Aptiv opened a new facility to show off its self-driving car tech in Las Vegas, where the company operates a sizable fleet of test vehicles. The new facility joins Aptiv centers in Boston, Singapore, and Pittsburgh.
The 130,000-square-foot Las Vegas facility will handle research and development, vehicle operations, and data management, according to an Aptiv press release. Las Vegas is also home to Aptiv's largest test fleet, consisting of 75 modified BMW 5 Series sedans. That includes 30 cars used for giving rides to the public through a partnership with Lyft.
Aptiv claims its autonomous cars currently operate to 1,600 destinations across Clark County, which includes Vegas. The company claims self-driving cars have completed over 25,000 paid rides (passengers are charged the standard Lyft rate) with an average rating of 4.95 out of five stars. Lyft has its own in-house self-driving car program, but so far the ride-hailing company has relied primarily on partnerships to achieve its ambitious automation goals.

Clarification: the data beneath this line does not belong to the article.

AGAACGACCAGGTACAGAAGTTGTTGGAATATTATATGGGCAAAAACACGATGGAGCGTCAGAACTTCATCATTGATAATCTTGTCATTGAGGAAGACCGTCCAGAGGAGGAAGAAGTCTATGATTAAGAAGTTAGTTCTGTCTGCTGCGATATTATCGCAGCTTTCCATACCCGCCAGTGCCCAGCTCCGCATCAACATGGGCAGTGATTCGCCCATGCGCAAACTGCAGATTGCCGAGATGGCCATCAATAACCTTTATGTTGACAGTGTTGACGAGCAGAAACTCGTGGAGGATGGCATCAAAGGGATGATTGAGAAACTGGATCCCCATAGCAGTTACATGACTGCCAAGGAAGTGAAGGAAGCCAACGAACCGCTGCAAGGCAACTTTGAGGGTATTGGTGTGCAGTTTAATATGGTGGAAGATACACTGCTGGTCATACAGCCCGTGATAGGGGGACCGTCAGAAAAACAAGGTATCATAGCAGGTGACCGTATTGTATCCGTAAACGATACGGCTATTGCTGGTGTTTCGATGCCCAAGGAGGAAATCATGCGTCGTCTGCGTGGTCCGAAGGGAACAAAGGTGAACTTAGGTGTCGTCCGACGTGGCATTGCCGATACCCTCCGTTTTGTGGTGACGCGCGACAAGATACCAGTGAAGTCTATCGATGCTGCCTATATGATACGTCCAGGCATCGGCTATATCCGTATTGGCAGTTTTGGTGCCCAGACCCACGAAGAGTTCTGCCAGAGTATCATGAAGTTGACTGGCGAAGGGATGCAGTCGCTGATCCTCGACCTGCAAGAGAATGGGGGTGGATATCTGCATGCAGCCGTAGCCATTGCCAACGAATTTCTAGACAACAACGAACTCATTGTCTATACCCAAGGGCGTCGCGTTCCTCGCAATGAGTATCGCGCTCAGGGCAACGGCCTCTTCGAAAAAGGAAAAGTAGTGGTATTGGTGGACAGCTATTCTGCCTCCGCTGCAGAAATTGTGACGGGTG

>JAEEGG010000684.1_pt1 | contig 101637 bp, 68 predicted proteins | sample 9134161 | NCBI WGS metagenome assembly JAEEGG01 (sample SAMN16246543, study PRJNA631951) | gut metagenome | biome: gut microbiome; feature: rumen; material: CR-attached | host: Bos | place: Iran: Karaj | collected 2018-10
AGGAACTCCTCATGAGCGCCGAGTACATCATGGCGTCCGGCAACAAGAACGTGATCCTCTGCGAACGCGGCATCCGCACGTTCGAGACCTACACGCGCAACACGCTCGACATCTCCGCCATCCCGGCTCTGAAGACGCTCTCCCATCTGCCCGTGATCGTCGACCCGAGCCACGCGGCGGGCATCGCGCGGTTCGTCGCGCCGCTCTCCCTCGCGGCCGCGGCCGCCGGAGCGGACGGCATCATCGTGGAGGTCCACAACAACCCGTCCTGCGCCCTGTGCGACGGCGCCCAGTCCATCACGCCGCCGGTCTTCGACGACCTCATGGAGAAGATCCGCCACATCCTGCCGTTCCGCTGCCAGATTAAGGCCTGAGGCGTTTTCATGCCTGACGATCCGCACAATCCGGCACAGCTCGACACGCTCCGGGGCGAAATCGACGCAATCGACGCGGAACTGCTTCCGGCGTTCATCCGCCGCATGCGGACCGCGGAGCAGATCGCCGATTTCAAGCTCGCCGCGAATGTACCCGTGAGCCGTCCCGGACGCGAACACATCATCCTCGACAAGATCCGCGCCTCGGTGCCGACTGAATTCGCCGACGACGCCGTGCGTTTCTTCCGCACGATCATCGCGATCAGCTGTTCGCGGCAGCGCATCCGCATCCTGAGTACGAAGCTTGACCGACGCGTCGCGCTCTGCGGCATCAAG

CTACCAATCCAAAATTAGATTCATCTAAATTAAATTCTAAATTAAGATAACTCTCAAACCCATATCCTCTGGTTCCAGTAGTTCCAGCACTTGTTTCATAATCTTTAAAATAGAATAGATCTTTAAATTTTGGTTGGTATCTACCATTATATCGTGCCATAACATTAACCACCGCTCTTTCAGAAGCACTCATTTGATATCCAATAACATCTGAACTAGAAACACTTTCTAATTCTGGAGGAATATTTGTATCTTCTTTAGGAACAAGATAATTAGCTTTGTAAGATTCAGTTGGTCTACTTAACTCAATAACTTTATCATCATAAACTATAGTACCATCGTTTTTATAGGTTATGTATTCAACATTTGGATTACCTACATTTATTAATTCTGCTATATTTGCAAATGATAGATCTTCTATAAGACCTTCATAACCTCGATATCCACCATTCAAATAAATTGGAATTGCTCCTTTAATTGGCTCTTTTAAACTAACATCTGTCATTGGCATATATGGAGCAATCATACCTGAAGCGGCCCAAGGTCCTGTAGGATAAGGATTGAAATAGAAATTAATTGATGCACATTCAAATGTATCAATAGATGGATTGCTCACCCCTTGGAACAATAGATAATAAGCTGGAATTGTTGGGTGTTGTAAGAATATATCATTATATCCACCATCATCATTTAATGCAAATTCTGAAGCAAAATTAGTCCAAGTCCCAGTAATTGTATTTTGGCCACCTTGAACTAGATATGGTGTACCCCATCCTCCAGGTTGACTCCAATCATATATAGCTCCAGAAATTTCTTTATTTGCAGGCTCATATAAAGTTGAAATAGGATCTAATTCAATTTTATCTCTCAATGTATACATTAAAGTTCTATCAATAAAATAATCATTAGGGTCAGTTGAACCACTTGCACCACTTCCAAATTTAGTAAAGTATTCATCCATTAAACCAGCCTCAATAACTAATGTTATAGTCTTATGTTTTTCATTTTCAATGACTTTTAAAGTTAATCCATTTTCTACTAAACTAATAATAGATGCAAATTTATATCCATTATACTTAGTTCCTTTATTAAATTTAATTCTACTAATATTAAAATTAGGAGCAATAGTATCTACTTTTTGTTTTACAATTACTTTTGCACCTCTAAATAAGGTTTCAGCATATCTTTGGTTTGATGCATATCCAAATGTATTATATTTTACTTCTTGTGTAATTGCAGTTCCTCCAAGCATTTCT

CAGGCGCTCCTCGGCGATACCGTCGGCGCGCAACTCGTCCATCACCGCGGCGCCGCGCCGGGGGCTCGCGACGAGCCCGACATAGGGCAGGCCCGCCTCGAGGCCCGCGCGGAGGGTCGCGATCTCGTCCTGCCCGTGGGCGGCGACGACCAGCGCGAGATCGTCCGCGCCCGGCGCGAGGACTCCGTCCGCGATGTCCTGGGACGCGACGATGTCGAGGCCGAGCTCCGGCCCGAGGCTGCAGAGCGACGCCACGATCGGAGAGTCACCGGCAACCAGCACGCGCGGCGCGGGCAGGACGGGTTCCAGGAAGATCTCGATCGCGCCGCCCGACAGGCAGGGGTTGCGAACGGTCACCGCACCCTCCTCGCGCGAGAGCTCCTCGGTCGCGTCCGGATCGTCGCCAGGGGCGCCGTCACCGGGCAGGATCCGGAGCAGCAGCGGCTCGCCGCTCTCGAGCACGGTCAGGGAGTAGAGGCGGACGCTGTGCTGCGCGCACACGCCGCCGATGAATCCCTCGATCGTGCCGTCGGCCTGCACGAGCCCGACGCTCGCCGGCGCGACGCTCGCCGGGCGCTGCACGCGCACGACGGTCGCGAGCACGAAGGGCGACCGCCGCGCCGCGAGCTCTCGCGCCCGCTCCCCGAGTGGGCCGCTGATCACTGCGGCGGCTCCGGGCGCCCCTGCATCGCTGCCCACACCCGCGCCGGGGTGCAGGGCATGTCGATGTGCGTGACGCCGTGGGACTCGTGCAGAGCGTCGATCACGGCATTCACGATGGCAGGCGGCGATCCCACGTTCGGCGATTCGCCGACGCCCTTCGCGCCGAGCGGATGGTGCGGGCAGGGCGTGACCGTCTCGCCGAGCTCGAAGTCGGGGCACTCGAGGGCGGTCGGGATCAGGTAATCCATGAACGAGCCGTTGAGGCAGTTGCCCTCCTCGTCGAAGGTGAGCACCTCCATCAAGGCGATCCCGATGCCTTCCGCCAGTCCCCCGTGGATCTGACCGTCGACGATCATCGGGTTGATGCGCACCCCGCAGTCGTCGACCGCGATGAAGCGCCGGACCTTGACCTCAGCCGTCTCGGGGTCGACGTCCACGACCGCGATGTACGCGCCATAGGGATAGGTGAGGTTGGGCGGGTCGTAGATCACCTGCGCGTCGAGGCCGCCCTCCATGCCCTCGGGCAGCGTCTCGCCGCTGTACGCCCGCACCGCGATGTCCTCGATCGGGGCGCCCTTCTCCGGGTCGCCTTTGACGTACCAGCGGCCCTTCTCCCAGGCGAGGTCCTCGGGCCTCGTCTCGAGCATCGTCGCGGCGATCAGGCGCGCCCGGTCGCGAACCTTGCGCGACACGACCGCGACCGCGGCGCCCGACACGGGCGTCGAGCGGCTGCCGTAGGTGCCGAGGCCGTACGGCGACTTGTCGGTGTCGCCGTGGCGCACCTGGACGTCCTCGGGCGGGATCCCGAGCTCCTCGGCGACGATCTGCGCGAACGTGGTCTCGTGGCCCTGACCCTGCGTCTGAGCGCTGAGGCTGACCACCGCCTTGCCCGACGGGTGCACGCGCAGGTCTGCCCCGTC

Aptiv was originally the automotive supplier Delphi. In 2017, the company rebranded and reorganized to focus on emerging technologies such as autonomous driving. Aptiv owns autonomous-driving startup NuTonomy, which began offering rides in prototype self-driving cars to Singapore residents in 2016. NuTonomy also tests self-driving cars in Boston, and has offered rides in concert with Lyft.
However, Aptiv faces plenty of competition in the race to commercialize autonomous-driving tech. Waymo recently launched a ride-hailing service in Arizona, and Uber is looking to resuscitate its self-driving car program after a fatal crash in the same state. Ford and General Motors are steadily expanding their self-driving car programs, while Toyota will invest $500 million in Uber and collaborate on testing.